At last the sun has appeared and most of us seem happier for it. I was becoming rather depressed as I walked through my vegetable garden seeing no sign of greenery. The sun has managed to coax some broad bean and pea shoots out and I imagine with a light sprinkling of rain there will be no holding them back.
Diet wise, I am now at that stage where I need to move on from winter food and I am searching cookbooks for lighter recipes. I have fallen in love with Lebanese food being delighted with the freshness of the ingredients they use and the subtle combinations. It is certainly not a diet that would grip me all year round but that is one of the great things about living in Britain, being able to dip in and out of other countries cuisines sampling the best of all.
A subject occupying my thoughts a lot at the moment is about the quality of food that we are prepared to give our children to eat. From the seemingly harmless ‘children’s menus’ in restaurants to the way we are encouraged by advertising and food manufacturers to feed our children different food from adults a difficult relationship with food is born, which continues into adulthood, in varying forms.
I am particularly occupied by these thoughts since I visited a school in the South of England that had requested funding from the Food Education Trust to purchase new cooking equipment for their food technology department. The first point to make is whoever thought up ‘food technology ‘ as a subject name for cookery classes should be taken outside and force fed turkey twizzlers. It is never going to encourage us to have an easy relationship with food when studying it in detail becomes ‘technology’. The school in question had recently become an academy. I, in my naiveté thought that schools became academies because of their excellence. I now understand that ‘failing’ schools have pressure placed on them to step outside local authority control with the promise of a little extra one off funding and then they are left to their own devices as ‘academies’. What surprised me firstly about this school was that I was being asked to fund the purchase of equipment for a GCSE subject that the school had no money itself to provide. The department did have equipment but it was very old. I would have had trouble making a cake rise in some of the cake tins I saw. It was a pitiful sight. Incidentally, I would add that the teacher showing me round was inspirational and totally committed to the pupils and the school. I felt assured that he was teaching the children well in terms of how to eat properly and to cook.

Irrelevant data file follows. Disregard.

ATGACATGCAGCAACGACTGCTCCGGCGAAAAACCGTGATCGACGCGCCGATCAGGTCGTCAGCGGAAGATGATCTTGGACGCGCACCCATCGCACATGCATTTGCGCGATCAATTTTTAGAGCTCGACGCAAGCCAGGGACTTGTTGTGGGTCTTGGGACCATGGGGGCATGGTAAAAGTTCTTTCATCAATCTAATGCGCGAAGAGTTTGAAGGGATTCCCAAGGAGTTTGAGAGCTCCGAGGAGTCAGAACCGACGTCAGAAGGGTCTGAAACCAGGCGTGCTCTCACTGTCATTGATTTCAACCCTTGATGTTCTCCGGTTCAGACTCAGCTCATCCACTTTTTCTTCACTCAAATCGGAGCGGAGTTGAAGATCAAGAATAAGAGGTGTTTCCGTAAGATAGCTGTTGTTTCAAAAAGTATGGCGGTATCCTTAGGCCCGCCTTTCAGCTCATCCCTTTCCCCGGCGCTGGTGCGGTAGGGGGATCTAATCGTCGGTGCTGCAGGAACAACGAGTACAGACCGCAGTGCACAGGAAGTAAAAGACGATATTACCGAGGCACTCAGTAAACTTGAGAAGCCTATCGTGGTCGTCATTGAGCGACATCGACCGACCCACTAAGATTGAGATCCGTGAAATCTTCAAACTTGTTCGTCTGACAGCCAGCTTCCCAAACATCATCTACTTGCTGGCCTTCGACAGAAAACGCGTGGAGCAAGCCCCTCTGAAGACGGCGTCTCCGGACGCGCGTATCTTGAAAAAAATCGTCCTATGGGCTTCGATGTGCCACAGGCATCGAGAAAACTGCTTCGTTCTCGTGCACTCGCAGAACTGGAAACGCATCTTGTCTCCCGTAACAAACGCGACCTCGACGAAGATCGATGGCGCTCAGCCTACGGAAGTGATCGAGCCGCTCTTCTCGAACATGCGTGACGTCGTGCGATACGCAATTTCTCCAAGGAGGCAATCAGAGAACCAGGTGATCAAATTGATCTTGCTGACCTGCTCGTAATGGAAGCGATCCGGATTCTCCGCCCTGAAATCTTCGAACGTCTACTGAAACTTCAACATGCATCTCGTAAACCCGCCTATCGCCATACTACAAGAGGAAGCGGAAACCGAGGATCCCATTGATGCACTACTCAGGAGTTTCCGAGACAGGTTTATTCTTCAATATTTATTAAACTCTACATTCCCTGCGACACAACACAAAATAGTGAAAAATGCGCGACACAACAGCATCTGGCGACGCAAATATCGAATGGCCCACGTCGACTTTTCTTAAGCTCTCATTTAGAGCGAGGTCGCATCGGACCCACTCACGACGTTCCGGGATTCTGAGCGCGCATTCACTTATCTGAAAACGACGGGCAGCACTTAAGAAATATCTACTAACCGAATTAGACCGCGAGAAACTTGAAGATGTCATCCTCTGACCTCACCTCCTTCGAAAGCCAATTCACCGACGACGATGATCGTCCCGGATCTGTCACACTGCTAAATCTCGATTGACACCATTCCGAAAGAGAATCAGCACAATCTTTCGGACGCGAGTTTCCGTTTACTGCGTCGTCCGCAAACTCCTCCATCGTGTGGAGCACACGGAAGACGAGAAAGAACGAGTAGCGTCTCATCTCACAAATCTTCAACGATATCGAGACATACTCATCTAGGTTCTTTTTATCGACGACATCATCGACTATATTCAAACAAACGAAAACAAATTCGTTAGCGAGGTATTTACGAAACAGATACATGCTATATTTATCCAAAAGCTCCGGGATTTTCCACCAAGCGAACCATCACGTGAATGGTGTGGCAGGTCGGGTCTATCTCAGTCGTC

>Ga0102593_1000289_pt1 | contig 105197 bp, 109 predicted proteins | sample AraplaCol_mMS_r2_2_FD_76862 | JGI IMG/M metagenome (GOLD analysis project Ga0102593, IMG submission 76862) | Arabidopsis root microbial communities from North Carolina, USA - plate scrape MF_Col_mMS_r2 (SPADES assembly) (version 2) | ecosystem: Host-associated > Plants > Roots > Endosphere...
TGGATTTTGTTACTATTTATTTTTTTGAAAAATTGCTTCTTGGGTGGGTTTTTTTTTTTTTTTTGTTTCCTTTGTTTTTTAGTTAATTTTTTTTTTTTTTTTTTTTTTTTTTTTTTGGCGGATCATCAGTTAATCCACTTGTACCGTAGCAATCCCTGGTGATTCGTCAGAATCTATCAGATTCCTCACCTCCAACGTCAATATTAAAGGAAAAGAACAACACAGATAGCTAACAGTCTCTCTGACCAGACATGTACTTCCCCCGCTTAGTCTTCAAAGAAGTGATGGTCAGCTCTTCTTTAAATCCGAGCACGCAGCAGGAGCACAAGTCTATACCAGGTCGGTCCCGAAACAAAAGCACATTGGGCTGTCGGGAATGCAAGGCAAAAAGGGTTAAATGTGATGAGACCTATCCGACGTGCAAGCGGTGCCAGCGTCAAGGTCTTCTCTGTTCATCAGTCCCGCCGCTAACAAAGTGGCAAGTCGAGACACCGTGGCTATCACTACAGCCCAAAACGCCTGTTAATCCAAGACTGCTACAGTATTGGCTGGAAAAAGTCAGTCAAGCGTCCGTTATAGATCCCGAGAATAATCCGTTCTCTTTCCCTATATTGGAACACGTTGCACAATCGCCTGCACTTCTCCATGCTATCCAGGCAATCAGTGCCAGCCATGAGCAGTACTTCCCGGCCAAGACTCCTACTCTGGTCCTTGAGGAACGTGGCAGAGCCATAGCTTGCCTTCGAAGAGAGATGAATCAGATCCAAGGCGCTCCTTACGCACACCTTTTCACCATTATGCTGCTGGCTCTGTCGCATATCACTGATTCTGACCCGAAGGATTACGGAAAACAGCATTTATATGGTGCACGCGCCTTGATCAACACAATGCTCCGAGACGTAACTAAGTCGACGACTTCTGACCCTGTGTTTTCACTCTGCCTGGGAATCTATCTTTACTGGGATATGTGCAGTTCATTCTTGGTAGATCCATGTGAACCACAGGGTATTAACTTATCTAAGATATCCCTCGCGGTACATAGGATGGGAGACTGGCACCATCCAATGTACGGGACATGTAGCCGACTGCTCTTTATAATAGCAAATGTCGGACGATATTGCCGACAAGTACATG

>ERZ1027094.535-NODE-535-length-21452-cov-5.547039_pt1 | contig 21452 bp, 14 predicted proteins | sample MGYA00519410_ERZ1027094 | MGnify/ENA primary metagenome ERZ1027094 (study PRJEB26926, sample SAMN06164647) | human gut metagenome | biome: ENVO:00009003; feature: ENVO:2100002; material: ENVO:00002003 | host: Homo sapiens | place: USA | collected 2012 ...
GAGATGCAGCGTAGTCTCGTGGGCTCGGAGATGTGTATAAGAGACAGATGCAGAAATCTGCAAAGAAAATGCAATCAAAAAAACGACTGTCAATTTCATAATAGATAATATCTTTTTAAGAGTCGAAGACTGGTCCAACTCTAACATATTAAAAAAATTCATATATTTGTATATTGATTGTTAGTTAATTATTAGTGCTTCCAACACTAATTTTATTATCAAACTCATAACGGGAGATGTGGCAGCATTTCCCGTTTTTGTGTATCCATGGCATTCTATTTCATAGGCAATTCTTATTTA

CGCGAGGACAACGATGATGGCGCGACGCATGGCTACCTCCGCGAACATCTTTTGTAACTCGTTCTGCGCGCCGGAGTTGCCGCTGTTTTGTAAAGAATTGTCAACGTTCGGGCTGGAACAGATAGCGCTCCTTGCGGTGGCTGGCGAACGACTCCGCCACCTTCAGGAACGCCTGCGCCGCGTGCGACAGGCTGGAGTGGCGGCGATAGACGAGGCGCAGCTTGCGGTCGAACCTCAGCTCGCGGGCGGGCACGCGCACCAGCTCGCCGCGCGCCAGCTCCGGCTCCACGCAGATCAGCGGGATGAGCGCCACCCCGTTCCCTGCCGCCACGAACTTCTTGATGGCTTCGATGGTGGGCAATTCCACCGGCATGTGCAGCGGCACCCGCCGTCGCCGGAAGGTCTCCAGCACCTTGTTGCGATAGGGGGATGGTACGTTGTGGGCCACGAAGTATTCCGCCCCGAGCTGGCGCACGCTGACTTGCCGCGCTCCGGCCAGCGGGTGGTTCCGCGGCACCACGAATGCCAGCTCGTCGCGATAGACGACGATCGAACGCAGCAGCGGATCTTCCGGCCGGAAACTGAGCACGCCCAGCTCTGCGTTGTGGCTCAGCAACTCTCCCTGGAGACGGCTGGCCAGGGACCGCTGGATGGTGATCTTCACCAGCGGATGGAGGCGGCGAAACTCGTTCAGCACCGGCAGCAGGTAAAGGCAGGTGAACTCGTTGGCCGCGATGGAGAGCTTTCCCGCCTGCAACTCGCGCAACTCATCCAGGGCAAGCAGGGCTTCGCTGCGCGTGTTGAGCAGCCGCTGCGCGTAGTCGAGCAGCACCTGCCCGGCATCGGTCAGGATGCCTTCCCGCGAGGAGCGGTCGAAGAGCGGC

The shocking part of the visit, and the part that did almost bring me to tears, was when we visited the canteen and I saw the quality of the food the children were being given to eat. At 11.30 the children were being offered hot dogs, pizza and burgers as a midmorning snack. I was told that they would have lunch at 1pm. The school had a breakfast club so why the children were being fed this sort of food midmorning was beyond my understanding. The quality of the offering was another matter altogether and looked like the cheapest kind. As well as serving the children this food the canteen staff were busy preparing the lunchtime fare. I was shown a tray of meatballs that the children were going to have. They certainly were not a ‘ball’ shape. They had somehow been constructed so that they had a hollow running through the centre. What struck me most about the whole scene was that although the children were being served ‘food’ and ‘food’ was being prepared in the kitchen there was no smell of cooking that I could identify. There was a smell in the air and it permeated my clothes and hair so that when I left the room the sense of depression I had about the whole thing was accompanied by this smell. The whole time I was in that canteen I did not see one ingredient or item of food that I could identify as primary produce, not a piece of fruit or a vegetable. It is in this environment that we expect our children to learn well, maintain high levels of concentration through the day and become fit and healthy adults.
Schools are places of education and they should be setting the standards for children to learn. It is not simply a case of saying that academy schools should, like state controlled schools, have to meet minimum nutritional standards with regard to the food they feed their pupils, although this might help in the first instance but we do need to look at a situation where it has become acceptable to feed children what I can only describe as ‘crap’. How many adults must have been involved in the chain that led to the food being on the plates in front of those children. The meat suppliers, who know they must be providing the cheapest quality of ‘meat’ to go into the food chain, the food manufacturers, who know it is going to feed our nation’s children, the food supply companies from whom the schools get their ingredients for school meals, the head cook at the school, the canteen staff and the staff of the school who presumably are offered similar food to eat and then the poor innocents, the children at the end of the chain, into whose bellies this stuff ends up.
George Orwell writing about the nation’s diet in the 1930s got it right and it appears that we could learn a lot from his experience of travelling around parts of Britain.
“A man dies and is buried, and all his words and actions are forgotten, but the food he has eaten lives after him in the sound or rotten bones of his children.” He even went on to say that
“Changes in diet are more important than changes of dynasty or religion. Yet is curious how seldom the all importance of food is recognised.”